For example, skin samples reflect a composite of prior weeks to months, providing a snapshot of relatively recent ecological history. In contrast, plates of inert keratinous tissue called baleen grow continuously from the upper jaw of right whales, like hair growing from our heads. The baleen acts as a recorder of stable isotope ratios, which allows scientists to reconstruct years of ecological history for an individual whale. I am investigating whether North Pacific right whale baleen can be used to reconstruct past movements of these whales. The fundamental limitation of this approach is that it’s only feasible with dead whales or museum specimens, and only a half-dozen North Pacific right whale baleen plates exist in the U.S. Most of these plates were obtained from animals killed during the commercial whaling era. So, ironically, the baleen of animals killed during the whaling era may help to conserve their descendants.
Baleen plates were originally saved during the commercial whaling era by naturalists who hoped the plates could be used to age the animals. However, like our hair, baleen continuously sloughs and breaks at the edge, and therefore cannot be used to age animals. Once this was discovered, many baleen collections were nearly discarded because they were considered essentially useless and bulky to store in museums. Only a handful of North Pacific right whale baleen plates exist in the U.S. today, but no naturalist or scientist in the 19th century could have imagined the level of insight we can glean from these tissues using today’s technology.
It is impossible not to reflect on the history of each North Pacific right whale plate housed in the U.S. The oldest known plate is housed at the Smithsonian Institution and was collected in 1862. When I sampled this plate, I noticed that it was covered in dust and looked desiccated, fragile. Attached to the plate with string was the original collection tag, yellow and worn, listing in black cursive ink the cataloguer, C.M. Scammon.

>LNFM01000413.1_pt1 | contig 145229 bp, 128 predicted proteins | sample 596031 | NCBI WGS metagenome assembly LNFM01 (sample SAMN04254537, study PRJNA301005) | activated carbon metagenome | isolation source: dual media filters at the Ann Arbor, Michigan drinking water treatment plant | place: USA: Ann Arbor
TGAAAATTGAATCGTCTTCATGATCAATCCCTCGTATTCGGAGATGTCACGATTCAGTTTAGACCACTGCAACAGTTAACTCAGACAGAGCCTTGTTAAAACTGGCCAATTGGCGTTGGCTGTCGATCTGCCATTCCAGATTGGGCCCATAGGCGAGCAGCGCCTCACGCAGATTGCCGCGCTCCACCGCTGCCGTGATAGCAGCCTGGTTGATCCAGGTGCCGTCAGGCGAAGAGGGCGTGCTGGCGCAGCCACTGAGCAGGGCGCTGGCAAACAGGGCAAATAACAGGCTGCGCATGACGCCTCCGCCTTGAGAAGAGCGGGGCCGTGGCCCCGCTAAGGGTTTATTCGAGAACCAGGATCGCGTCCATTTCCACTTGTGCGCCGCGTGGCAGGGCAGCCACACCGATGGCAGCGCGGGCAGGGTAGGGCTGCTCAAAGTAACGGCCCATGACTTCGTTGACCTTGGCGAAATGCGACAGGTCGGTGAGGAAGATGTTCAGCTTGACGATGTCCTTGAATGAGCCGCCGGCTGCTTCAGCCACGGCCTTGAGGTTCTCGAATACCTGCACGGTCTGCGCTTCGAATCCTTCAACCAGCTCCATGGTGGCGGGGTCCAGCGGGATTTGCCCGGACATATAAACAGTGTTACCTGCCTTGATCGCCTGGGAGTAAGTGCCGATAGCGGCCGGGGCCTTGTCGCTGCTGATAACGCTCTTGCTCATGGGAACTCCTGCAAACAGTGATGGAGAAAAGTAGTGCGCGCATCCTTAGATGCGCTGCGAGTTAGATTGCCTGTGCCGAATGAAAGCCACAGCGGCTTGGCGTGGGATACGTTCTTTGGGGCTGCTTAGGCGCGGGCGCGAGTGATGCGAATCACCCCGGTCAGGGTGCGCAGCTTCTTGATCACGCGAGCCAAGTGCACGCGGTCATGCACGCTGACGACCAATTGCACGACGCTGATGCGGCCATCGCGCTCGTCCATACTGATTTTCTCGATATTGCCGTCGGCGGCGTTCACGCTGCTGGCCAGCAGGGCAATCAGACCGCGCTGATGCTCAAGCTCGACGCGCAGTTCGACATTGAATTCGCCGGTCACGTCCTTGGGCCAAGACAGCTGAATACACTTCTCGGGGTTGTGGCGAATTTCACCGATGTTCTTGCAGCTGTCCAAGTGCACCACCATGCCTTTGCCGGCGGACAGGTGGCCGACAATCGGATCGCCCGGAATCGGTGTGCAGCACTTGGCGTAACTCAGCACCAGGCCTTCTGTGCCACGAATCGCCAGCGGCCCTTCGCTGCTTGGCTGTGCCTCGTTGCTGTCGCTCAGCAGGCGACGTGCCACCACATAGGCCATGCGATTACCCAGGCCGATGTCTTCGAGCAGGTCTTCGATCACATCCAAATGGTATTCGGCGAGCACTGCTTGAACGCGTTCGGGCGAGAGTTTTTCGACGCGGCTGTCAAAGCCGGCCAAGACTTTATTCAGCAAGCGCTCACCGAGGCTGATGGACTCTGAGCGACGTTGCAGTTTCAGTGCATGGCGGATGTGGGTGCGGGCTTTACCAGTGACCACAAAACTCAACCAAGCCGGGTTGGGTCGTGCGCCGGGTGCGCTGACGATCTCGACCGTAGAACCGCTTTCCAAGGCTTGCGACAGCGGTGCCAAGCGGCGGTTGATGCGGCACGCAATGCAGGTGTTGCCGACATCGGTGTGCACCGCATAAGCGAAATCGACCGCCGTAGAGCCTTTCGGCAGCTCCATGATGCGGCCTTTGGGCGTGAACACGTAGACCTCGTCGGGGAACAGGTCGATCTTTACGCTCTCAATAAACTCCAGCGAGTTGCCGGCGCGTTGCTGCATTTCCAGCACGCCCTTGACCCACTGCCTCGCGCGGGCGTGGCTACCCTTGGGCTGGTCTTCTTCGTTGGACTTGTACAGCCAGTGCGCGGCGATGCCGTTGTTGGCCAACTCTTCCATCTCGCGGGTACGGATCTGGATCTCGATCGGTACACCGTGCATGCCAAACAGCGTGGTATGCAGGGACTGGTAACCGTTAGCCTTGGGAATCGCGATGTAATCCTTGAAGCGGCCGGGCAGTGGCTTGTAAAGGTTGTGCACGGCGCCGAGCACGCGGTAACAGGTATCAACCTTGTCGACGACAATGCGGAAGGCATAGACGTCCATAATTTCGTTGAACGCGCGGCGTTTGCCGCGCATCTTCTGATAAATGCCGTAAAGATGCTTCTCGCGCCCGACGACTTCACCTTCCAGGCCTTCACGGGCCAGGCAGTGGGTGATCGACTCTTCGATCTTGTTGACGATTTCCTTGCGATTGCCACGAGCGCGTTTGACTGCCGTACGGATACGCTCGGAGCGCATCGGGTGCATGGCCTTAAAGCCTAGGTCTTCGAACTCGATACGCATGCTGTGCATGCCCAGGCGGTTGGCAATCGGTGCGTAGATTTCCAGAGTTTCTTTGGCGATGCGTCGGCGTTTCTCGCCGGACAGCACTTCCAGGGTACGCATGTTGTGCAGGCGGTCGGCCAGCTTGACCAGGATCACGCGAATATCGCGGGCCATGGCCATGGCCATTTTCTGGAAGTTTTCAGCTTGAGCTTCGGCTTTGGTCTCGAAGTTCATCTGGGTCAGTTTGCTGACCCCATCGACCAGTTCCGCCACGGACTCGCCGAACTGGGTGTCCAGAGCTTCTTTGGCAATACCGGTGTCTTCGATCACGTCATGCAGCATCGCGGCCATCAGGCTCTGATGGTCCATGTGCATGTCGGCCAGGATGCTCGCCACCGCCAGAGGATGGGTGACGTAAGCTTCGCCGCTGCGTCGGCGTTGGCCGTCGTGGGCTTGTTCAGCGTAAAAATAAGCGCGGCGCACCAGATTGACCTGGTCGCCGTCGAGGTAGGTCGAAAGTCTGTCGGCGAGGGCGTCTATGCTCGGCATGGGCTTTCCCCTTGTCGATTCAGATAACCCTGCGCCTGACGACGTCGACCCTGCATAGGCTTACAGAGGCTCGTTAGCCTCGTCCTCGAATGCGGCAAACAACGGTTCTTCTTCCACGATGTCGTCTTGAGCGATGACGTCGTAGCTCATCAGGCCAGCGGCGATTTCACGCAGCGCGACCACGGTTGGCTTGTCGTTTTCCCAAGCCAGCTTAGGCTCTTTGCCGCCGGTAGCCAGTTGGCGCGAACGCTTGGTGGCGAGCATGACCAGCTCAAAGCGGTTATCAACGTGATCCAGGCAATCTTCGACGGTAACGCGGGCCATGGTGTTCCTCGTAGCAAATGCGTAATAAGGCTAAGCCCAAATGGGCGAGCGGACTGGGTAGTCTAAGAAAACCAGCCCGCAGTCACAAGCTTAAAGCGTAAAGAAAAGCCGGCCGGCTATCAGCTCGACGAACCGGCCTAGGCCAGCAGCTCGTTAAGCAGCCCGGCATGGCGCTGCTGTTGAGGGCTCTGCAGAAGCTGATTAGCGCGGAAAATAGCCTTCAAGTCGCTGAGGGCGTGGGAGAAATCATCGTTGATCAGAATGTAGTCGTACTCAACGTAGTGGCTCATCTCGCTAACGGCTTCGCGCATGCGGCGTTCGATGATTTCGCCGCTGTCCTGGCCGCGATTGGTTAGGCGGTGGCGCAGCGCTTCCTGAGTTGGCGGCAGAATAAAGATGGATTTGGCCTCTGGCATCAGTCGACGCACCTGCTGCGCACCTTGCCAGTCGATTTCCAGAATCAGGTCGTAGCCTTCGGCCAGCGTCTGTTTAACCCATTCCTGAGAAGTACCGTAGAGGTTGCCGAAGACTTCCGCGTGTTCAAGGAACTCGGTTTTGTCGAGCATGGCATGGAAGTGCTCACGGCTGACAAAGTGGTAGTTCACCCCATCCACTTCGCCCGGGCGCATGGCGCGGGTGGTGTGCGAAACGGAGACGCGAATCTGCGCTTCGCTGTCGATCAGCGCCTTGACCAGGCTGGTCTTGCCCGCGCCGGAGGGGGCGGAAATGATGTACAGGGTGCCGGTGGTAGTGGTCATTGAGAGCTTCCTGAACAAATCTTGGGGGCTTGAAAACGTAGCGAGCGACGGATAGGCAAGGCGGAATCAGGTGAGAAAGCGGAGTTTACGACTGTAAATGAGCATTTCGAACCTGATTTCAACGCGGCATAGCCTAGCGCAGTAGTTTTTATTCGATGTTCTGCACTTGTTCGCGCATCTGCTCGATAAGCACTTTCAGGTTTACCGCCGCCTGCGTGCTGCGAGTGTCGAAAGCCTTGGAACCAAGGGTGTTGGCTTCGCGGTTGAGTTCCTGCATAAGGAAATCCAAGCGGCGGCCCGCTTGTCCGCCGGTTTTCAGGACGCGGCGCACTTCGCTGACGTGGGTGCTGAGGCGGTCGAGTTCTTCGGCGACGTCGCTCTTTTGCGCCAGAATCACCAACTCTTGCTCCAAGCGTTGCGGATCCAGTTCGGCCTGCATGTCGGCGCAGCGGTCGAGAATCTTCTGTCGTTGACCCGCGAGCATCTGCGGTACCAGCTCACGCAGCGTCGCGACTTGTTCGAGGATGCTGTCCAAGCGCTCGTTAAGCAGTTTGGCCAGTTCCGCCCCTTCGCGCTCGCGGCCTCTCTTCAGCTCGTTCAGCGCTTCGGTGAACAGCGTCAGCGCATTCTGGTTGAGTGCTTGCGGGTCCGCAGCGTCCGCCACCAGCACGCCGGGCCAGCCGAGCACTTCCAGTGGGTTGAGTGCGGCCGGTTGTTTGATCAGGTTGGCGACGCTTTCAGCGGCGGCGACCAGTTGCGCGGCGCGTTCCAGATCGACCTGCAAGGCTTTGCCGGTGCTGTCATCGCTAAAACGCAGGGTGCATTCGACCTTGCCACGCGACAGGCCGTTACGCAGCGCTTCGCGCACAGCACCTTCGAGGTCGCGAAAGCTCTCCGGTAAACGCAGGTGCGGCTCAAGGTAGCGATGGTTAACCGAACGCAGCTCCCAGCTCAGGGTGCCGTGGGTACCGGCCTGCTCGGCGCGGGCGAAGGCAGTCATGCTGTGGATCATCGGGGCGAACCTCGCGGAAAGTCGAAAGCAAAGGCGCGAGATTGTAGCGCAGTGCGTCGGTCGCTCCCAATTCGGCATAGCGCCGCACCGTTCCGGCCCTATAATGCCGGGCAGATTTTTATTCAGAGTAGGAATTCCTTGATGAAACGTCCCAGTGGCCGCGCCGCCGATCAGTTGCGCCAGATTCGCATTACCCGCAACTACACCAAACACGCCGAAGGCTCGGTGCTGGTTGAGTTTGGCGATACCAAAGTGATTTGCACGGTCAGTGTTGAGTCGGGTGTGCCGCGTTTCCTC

All the 19th century North Pacific right whale specimens housed at the Smithsonian were collected by the whaling captain, naturalist, and author Charles Melville Scammon. He is an enigma to many because he successfully hunted whales in the mid 19th century, but was also one of their strongest advocates in later years. He even wrote a novel about how whaling induced an imbalance in nature, using the California gray whale, a species he hunted, as an example.
The only 20th century North Pacific right whale baleen plate housed at the Smithsonian came from one of three adult males killed off Kodiak, Alaska, on August 16th, 1961, under Japan’s special permit of article VIII of the Convention for the Regulation of Whaling. Another plate from the U.S. collection is stored in a private collection, passed down from father to son. The marine biologist father was gifted the plate from his superior for his work for the Canadian Government at the Coal Harbor Whaling Station. The plate comes from an adult male that was illegally killed off British Columbia as part of the whaling operation in the summer of 1951, with the father intervening to prevent the animal from being rendered. It would be another 60 years before a right whale was again seen in B.C. waters. Encouragingly, additional whales have been seen in this area.
While I undoubtedly would prefer that the whales whose baleen sits today in collections across the U.S. had not been killed, I’m glad that Scammon and others saved a few plates that we can use to answer questions regarding their conservation.
Like good detectives, we scientists will continue to develop new approaches to solving the great mystery of these whales’ migratory patterns and biology. Someday soon, one of these approaches will identify the grand prize – the location of the winter calving ground. Then, hopefully, the necessary protective measures can be implemented to ensure that whales are protected during this vulnerable period of their lives. Until then, our work continues.
This article by Dana Wright was first published by Mongabay.com on 25 April 2023. Lead Image: North Pacific right whales south of Kodiak Island, Alaska, 2021. Image captured by scientists working under NOAA permit 20465.